Dusty Old Dust Storms Head Your Way
April 11, 2001
The Dust Bowl was one of the worst ecological disasters to ever hit the United States and the center of the event was in the Oklahoma Panhandle. Lasting in some areas for almost a decade, the dry wind and high heat tested the endurance and fortitude of the residents of western Oklahoma.
All of the material for this Almanac came out of a series of interviews
conducted by Special Collections staff members with women who lived through the "Dirty Thirties."
Hello and welcome to the Oklahoma Audio Almanac.
I'm Kelly Burley in this week for Steven Kite.
It was in this week of 1935 that many Oklahomans honestly believed the world was coming to an end.
Children and parents hid under beds and in cellars awaiting their fate. Churches were packed with the
faithful awaiting transportation to a better place. April 14, 1935 had started as a beautiful spring day,
mild temperatures and bright clear skies. Many families ventured out into the country for picnics and
the usual practice of visiting neighbors. It was late in the afternoon when residents of western Oklahoma
began noticing something odd in the air.
Out of the west large flocks of birds appeared rapidly heading east. Animals began showing signs of nervousness, horses, cows, dogs all sniffed the air, pawed the ground and gathered in corners of farmyards or pastures. Some residents noticed these changes while others neglected what were later seen as warnings. If people noticed no changes early in the day, by the late afternoon it was hard to miss what was happening.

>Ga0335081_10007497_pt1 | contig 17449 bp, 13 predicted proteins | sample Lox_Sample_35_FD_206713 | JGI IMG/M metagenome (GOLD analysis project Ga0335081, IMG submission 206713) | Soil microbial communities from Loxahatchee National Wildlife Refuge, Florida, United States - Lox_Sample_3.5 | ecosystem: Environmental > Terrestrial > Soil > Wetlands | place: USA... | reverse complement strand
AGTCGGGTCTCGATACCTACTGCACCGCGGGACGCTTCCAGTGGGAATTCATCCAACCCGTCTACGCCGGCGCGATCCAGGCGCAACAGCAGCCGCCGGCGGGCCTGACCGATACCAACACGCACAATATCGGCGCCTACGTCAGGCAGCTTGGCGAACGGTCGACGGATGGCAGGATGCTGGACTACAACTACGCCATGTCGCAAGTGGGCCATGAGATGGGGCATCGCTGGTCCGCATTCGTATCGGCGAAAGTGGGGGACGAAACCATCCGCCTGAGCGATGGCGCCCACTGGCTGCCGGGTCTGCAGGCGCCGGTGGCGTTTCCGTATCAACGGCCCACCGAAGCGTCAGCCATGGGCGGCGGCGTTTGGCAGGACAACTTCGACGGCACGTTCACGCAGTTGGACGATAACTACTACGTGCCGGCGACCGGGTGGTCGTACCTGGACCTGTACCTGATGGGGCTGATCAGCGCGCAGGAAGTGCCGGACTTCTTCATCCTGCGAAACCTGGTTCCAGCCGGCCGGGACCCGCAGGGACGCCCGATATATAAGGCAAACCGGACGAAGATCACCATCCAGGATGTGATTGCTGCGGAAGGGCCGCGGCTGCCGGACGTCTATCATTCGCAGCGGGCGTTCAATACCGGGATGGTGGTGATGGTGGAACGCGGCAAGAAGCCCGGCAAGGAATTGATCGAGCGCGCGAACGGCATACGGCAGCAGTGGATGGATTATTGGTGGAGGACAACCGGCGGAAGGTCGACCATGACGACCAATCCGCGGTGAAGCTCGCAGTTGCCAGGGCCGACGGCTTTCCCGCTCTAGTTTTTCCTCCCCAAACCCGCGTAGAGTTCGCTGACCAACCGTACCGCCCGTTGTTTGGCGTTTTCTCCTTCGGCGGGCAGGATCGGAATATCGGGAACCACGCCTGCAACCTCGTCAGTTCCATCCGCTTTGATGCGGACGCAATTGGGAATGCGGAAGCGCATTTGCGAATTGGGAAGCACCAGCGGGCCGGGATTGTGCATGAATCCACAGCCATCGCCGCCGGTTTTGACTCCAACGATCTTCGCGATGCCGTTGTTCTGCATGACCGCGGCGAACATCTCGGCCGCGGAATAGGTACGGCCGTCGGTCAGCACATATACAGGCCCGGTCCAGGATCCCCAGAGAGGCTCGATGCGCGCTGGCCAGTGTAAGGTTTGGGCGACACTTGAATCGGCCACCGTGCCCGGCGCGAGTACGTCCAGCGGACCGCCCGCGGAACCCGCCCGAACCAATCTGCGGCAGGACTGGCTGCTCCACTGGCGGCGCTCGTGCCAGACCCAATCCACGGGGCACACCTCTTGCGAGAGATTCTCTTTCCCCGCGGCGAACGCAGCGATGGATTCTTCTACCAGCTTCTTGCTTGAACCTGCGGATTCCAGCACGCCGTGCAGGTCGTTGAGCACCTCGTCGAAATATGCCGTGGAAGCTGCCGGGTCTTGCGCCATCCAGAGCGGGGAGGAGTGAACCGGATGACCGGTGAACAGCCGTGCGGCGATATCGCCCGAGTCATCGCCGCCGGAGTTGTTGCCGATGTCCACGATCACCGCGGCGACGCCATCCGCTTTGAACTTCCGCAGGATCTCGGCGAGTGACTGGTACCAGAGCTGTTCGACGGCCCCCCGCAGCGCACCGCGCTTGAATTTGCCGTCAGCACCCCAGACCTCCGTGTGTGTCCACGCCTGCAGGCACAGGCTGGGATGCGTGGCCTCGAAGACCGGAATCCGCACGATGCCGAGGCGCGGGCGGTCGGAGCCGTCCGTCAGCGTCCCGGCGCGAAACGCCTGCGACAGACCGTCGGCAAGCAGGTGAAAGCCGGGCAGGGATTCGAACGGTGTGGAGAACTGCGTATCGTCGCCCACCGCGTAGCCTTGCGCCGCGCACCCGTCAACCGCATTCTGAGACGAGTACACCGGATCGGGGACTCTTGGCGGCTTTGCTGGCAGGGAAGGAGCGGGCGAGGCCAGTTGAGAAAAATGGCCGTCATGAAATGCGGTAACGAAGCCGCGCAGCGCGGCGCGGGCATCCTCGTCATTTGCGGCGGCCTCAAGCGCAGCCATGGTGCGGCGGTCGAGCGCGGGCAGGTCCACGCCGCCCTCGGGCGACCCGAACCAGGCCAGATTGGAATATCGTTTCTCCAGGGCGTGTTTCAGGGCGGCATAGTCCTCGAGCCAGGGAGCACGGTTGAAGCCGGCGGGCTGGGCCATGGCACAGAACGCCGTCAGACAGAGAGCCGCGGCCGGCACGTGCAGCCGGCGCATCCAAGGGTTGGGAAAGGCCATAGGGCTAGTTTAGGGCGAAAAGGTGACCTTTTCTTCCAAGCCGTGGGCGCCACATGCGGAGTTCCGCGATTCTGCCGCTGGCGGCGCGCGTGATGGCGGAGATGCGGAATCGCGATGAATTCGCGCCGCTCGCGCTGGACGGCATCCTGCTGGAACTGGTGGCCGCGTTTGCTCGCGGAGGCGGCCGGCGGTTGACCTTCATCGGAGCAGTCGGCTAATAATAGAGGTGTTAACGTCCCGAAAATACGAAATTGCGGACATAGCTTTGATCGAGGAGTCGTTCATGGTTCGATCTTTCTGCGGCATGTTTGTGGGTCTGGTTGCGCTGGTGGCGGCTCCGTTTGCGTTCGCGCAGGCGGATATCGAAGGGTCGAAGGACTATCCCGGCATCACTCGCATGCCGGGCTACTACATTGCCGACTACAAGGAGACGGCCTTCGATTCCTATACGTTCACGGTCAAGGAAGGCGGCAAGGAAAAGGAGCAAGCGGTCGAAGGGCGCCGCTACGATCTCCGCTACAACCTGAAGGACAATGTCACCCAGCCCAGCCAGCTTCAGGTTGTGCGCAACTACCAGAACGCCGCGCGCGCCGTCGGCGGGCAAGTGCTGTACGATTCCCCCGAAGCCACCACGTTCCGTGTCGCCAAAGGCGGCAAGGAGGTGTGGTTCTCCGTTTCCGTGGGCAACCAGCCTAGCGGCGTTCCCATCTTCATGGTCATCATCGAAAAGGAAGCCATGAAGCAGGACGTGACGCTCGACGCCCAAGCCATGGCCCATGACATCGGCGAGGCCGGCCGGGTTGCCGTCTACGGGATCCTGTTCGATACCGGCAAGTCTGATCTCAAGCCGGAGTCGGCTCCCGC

Out of the west came rolling a huge black cloud, mistaken for a thunderstorm by many residents it was
soon discovered that the cloud was a wall of dirt that was covering everything in its path. The most common
memory of Black Sunday witnesses was the complete silence of the black mass as it descended upon them,
no wind or noise of any kind, just black suffocating darkness. As families and friends caught outside
scrambled for the nearest shelter, the dust storm surrounded and enclosed all that it contacted. People
sitting in living rooms couldn't see their family members just a few feet away. Lanterns and light bulbs
proved useless in the effort to light a way through the daytime darkness; literally the only thing people
could do was sit and wait. Wait for the end of the storm or the end of the world, whatever was to come
When people ventured out the next morning they did so with shovels and brooms preparing to dig themselves
out of what has been called one of the worst dust storms in the known history of the United States. Looking
about them they saw livestock dead, cars, plows and tractors completely covered, houses and fences covered
or gone. The people who lived through this when asked about April 14, 1935, look off and say, "oh
yeah, we called that Black Sunday."
I'm Kelly Burley.
The Oklahoma Audio Almanac is a joint production of the Oklahoma State University Library and Oklahoma's Public Radio.